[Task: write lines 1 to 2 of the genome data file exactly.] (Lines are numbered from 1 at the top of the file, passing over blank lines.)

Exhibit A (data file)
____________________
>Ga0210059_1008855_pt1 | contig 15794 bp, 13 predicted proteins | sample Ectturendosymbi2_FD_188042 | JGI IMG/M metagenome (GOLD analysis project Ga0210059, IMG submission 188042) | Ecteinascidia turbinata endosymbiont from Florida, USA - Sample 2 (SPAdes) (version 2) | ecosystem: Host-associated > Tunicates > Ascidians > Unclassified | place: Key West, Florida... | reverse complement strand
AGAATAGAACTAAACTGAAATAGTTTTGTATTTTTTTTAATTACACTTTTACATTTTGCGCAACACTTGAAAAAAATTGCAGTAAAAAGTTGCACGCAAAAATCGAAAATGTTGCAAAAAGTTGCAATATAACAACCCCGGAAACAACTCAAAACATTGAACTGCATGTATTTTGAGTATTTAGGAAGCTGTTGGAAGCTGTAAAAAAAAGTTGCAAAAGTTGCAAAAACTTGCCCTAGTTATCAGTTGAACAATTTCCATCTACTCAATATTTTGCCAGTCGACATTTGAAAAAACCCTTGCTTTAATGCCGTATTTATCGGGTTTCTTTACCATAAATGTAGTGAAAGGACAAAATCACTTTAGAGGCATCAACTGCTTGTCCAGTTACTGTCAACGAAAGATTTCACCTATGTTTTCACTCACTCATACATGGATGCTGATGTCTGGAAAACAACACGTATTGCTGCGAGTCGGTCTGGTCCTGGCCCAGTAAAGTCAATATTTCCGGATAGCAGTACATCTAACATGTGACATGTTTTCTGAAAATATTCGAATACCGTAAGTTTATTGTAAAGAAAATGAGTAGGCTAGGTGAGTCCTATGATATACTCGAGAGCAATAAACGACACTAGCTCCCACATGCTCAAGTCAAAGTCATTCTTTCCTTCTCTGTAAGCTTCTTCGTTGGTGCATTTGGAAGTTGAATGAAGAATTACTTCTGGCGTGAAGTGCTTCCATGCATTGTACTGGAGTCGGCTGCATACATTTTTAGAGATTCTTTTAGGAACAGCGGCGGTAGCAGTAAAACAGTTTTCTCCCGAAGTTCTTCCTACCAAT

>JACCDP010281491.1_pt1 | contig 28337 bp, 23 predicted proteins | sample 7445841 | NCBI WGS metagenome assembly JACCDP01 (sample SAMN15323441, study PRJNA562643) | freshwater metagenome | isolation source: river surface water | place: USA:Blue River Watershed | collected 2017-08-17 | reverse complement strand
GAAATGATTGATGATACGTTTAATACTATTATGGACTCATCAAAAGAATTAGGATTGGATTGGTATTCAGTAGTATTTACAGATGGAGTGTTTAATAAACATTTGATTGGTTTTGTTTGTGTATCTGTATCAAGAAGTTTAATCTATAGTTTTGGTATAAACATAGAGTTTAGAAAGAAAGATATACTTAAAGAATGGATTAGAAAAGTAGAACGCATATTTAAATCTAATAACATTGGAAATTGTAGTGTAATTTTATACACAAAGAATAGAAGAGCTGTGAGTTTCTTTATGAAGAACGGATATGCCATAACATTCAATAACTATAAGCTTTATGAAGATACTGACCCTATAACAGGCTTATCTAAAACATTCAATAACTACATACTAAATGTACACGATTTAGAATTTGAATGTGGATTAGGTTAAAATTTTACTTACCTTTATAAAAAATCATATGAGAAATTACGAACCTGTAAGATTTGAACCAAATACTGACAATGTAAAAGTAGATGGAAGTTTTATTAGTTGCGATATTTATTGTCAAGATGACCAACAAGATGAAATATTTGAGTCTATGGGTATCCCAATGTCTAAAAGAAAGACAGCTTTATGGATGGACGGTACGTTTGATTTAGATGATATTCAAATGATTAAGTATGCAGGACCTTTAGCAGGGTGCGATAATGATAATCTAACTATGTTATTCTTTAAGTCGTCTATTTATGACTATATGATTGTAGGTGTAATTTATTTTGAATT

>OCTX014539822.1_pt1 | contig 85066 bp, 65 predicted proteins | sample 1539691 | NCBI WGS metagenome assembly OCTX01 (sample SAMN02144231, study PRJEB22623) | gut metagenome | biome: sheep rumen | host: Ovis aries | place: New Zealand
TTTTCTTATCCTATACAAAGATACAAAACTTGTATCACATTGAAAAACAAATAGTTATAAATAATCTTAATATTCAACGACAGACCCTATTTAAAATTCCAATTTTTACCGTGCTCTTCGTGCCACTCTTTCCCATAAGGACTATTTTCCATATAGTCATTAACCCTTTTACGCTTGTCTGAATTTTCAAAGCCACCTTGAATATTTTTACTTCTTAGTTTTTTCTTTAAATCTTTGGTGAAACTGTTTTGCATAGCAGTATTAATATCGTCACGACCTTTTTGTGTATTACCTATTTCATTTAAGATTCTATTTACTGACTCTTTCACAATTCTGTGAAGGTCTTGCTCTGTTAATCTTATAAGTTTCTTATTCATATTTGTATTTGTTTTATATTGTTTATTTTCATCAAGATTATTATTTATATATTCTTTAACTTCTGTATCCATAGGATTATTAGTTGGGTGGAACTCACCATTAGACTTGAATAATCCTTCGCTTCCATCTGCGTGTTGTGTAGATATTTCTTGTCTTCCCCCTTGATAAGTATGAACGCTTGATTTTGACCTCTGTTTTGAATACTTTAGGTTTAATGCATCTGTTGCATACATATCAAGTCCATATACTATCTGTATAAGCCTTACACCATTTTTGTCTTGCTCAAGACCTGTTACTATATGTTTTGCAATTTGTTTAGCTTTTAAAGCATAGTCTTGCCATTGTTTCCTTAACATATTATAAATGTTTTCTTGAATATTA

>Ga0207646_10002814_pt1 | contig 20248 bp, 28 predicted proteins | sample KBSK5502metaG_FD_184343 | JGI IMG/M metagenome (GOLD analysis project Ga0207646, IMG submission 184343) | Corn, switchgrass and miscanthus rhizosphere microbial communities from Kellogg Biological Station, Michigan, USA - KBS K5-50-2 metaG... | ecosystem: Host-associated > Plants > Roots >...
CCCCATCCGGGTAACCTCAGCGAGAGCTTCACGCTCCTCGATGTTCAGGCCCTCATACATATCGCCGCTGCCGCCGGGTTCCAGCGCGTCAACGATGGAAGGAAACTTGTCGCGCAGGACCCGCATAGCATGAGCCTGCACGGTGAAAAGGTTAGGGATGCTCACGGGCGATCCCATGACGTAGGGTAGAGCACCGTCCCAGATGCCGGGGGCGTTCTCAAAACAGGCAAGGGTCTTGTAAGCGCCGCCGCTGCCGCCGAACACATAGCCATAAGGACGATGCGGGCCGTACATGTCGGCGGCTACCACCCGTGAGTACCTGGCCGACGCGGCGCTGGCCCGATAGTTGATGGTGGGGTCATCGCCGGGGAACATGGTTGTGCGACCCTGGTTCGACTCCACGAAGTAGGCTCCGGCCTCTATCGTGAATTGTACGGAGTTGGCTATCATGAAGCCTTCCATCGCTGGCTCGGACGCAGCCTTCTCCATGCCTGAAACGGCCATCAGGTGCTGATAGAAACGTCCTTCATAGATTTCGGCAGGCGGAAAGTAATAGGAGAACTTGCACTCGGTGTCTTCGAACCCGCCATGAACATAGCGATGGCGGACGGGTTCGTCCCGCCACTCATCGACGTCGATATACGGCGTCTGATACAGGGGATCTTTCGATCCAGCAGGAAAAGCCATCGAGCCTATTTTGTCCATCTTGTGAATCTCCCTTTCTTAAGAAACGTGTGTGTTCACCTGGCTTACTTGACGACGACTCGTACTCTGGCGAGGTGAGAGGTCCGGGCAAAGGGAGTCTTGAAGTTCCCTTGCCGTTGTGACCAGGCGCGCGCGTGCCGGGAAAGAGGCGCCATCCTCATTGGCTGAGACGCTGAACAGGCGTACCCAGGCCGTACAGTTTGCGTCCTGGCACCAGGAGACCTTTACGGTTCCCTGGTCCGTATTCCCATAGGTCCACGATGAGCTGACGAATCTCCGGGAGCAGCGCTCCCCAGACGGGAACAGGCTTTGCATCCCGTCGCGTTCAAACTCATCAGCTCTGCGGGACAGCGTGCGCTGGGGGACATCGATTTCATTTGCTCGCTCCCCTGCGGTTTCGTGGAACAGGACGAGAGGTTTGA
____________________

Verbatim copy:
>Ga0210059_1008855_pt1 | contig 15794 bp, 13 predicted proteins | sample Ectturendosymbi2_FD_188042 | JGI IMG/M metagenome (GOLD analysis project Ga0210059, IMG submission 188042) | Ecteinascidia turbinata endosymbiont from Florida, USA - Sample 2 (SPAdes) (version 2) | ecosystem: Host-associated > Tunicates > Ascidians > Unclassified | place: Key West, Florida... | reverse complement strand
AGAATAGAACTAAACTGAAATAGTTTTGTATTTTTTTTAATTACACTTTTACATTTTGCGCAACACTTGAAAAAAATTGCAGTAAAAAGTTGCACGCAAAAATCGAAAATGTTGCAAAAAGTTGCAATATAACAACCCCGGAAACAACTCAAAACATTGAACTGCATGTATTTTGAGTATTTAGGAAGCTGTTGGAAGCTGTAAAAAAAAGTTGCAAAAGTTGCAAAAACTTGCCCTAGTTATCAGTTGAACAATTTCCATCTACTCAATATTTTGCCAGTCGACATTTGAAAAAACCCTTGCTTTAATGCCGTATTTATCGGGTTTCTTTACCATAAATGTAGTGAAAGGACAAAATCACTTTAGAGGCATCAACTGCTTGTCCAGTTACTGTCAACGAAAGATTTCACCTATGTTTTCACTCACTCATACATGGATGCTGATGTCTGGAAAACAACACGTATTGCTGCGAGTCGGTCTGGTCCTGGCCCAGTAAAGTCAATATTTCCGGATAGCAGTACATCTAACATGTGACATGTTTTCTGAAAATATTCGAATACCGTAAGTTTATTGTAAAGAAAATGAGTAGGCTAGGTGAGTCCTATGATATACTCGAGAGCAATAAACGACACTAGCTCCCACATGCTCAAGTCAAAGTCATTCTTTCCTTCTCTGTAAGCTTCTTCGTTGGTGCATTTGGAAGTTGAATGAAGAATTACTTCTGGCGTGAAGTGCTTCCATGCATTGTACTGGAGTCGGCTGCATACATTTTTAGAGATTCTTTTAGGAACAGCGGCGGTAGCAGTAAAACAGTTTTCTCCCGAAGTTCTTCCTACCAAT